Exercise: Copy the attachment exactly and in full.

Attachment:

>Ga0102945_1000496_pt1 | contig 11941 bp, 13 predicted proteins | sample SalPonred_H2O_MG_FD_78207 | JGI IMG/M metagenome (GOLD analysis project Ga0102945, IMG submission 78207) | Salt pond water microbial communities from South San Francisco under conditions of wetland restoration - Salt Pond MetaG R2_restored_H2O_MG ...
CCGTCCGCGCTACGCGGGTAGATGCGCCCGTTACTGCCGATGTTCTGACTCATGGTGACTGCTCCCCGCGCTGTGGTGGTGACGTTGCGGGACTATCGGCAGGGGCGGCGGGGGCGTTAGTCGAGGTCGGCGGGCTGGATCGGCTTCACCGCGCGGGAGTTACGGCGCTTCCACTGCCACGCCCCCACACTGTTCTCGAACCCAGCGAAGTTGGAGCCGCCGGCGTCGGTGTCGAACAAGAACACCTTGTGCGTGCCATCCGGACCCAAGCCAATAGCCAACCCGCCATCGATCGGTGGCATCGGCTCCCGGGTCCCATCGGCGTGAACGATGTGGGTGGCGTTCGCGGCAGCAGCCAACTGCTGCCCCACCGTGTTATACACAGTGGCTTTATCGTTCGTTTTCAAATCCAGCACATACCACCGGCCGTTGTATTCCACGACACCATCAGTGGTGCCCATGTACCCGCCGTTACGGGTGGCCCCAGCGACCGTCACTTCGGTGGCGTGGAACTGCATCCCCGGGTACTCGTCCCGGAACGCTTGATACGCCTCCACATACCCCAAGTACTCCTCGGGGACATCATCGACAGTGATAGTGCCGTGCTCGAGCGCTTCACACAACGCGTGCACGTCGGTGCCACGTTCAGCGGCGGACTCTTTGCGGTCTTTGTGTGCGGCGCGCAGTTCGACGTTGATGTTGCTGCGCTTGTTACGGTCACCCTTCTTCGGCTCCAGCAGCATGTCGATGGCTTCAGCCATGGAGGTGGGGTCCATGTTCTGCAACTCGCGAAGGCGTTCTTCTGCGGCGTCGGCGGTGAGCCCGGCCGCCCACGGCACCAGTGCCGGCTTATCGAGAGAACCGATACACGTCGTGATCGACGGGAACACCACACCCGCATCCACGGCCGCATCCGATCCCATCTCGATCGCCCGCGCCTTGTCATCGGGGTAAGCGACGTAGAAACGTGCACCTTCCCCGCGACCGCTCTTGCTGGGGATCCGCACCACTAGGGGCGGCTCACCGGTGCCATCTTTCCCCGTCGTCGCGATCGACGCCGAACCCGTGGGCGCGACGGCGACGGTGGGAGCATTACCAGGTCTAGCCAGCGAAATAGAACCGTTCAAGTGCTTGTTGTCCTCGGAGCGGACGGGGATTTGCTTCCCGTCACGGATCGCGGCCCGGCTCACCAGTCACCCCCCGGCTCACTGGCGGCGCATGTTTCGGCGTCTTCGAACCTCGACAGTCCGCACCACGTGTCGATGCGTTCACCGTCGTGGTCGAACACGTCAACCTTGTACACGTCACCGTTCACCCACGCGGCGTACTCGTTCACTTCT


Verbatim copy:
>Ga0102945_1000496_pt1 | contig 11941 bp, 13 predicted proteins | sample SalPonred_H2O_MG_FD_78207 | JGI IMG/M metagenome (GOLD analysis project Ga0102945, IMG submission 78207) | Salt pond water microbial communities from South San Francisco under conditions of wetland restoration - Salt Pond MetaG R2_restored_H2O_MG ...
CCGTCCGCGCTACGCGGGTAGATGCGCCCGTTACTGCCGATGTTCTGACTCATGGTGACTGCTCCCCGCGCTGTGGTGGTGACGTTGCGGGACTATCGGCAGGGGCGGCGGGGGCGTTAGTCGAGGTCGGCGGGCTGGATCGGCTTCACCGCGCGGGAGTTACGGCGCTTCCACTGCCACGCCCCCACACTGTTCTCGAACCCAGCGAAGTTGGAGCCGCCGGCGTCGGTGTCGAACAAGAACACCTTGTGCGTGCCATCCGGACCCAAGCCAATAGCCAACCCGCCATCGATCGGTGGCATCGGCTCCCGGGTCCCATCGGCGTGAACGATGTGGGTGGCGTTCGCGGCAGCAGCCAACTGCTGCCCCACCGTGTTATACACAGTGGCTTTATCGTTCGTTTTCAAATCCAGCACATACCACCGGCCGTTGTATTCCACGACACCATCAGTGGTGCCCATGTACCCGCCGTTACGGGTGGCCCCAGCGACCGTCACTTCGGTGGCGTGGAACTGCATCCCCGGGTACTCGTCCCGGAACGCTTGATACGCCTCCACATACCCCAAGTACTCCTCGGGGACATCATCGACAGTGATAGTGCCGTGCTCGAGCGCTTCACACAACGCGTGCACGTCGGTGCCACGTTCAGCGGCGGACTCTTTGCGGTCTTTGTGTGCGGCGCGCAGTTCGACGTTGATGTTGCTGCGCTTGTTACGGTCACCCTTCTTCGGCTCCAGCAGCATGTCGATGGCTTCAGCCATGGAGGTGGGGTCCATGTTCTGCAACTCGCGAAGGCGTTCTTCTGCGGCGTCGGCGGTGAGCCCGGCCGCCCACGGCACCAGTGCCGGCTTATCGAGAGAACCGATACACGTCGTGATCGACGGGAACACCACACCCGCATCCACGGCCGCATCCGATCCCATCTCGATCGCCCGCGCCTTGTCATCGGGGTAAGCGACGTAGAAACGTGCACCTTCCCCGCGACCGCTCTTGCTGGGGATCCGCACCACTAGGGGCGGCTCACCGGTGCCATCTTTCCCCGTCGTCGCGATCGACGCCGAACCCGTGGGCGCGACGGCGACGGTGGGAGCATTACCAGGTCTAGCCAGCGAAATAGAACCGTTCAAGTGCTTGTTGTCCTCGGAGCGGACGGGGATTTGCTTCCCGTCACGGATCGCGGCCCGGCTCACCAGTCACCCCCCGGCTCACTGGCGGCGCATGTTTCGGCGTCTTCGAACCTCGACAGTCCGCACCACGTGTCGATGCGTTCACCGTCGTGGTCGAACACGTCAACCTTGTACACGTCACCGTTCACCCACGCGGCGTACTCGTTCACTTCT